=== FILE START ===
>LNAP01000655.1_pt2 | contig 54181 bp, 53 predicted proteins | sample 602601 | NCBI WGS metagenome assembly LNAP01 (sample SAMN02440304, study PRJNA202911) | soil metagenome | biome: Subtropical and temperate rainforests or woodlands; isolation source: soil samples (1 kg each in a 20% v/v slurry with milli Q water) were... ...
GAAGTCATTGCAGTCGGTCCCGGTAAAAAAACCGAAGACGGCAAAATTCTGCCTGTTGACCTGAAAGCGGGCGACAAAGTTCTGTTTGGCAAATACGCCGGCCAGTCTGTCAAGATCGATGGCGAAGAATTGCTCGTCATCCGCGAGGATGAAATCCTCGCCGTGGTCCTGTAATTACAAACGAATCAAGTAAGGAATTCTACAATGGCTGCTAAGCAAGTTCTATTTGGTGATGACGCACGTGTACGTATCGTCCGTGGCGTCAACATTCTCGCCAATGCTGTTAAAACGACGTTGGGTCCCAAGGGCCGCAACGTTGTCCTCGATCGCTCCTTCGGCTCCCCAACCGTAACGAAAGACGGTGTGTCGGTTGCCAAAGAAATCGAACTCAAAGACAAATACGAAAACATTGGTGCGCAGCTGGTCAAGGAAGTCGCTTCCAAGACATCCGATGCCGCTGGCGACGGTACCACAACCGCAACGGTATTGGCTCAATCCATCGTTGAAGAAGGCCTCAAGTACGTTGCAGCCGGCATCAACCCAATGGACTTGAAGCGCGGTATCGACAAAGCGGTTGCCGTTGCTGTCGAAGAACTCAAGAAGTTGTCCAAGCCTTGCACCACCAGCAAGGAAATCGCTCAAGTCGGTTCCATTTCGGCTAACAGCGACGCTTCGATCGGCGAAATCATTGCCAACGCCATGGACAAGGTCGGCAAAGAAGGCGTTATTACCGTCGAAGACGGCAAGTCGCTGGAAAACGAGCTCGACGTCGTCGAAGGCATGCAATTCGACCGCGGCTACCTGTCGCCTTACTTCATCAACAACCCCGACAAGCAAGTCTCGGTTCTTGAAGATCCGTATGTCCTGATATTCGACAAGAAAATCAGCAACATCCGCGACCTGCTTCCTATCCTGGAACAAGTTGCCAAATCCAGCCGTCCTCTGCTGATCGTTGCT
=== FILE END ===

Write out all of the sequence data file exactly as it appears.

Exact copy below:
>LNAP01000655.1_pt2 | contig 54181 bp, 53 predicted proteins | sample 602601 | NCBI WGS metagenome assembly LNAP01 (sample SAMN02440304, study PRJNA202911) | soil metagenome | biome: Subtropical and temperate rainforests or woodlands; isolation source: soil samples (1 kg each in a 20% v/v slurry with milli Q water) were... ...
GAAGTCATTGCAGTCGGTCCCGGTAAAAAAACCGAAGACGGCAAAATTCTGCCTGTTGACCTGAAAGCGGGCGACAAAGTTCTGTTTGGCAAATACGCCGGCCAGTCTGTCAAGATCGATGGCGAAGAATTGCTCGTCATCCGCGAGGATGAAATCCTCGCCGTGGTCCTGTAATTACAAACGAATCAAGTAAGGAATTCTACAATGGCTGCTAAGCAAGTTCTATTTGGTGATGACGCACGTGTACGTATCGTCCGTGGCGTCAACATTCTCGCCAATGCTGTTAAAACGACGTTGGGTCCCAAGGGCCGCAACGTTGTCCTCGATCGCTCCTTCGGCTCCCCAACCGTAACGAAAGACGGTGTGTCGGTTGCCAAAGAAATCGAACTCAAAGACAAATACGAAAACATTGGTGCGCAGCTGGTCAAGGAAGTCGCTTCCAAGACATCCGATGCCGCTGGCGACGGTACCACAACCGCAACGGTATTGGCTCAATCCATCGTTGAAGAAGGCCTCAAGTACGTTGCAGCCGGCATCAACCCAATGGACTTGAAGCGCGGTATCGACAAAGCGGTTGCCGTTGCTGTCGAAGAACTCAAGAAGTTGTCCAAGCCTTGCACCACCAGCAAGGAAATCGCTCAAGTCGGTTCCATTTCGGCTAACAGCGACGCTTCGATCGGCGAAATCATTGCCAACGCCATGGACAAGGTCGGCAAAGAAGGCGTTATTACCGTCGAAGACGGCAAGTCGCTGGAAAACGAGCTCGACGTCGTCGAAGGCATGCAATTCGACCGCGGCTACCTGTCGCCTTACTTCATCAACAACCCCGACAAGCAAGTCTCGGTTCTTGAAGATCCGTATGTCCTGATATTCGACAAGAAAATCAGCAACATCCGCGACCTGCTTCCTATCCTGGAACAAGTTGCCAAATCCAGCCGTCCTCTGCTGATCGTTGCT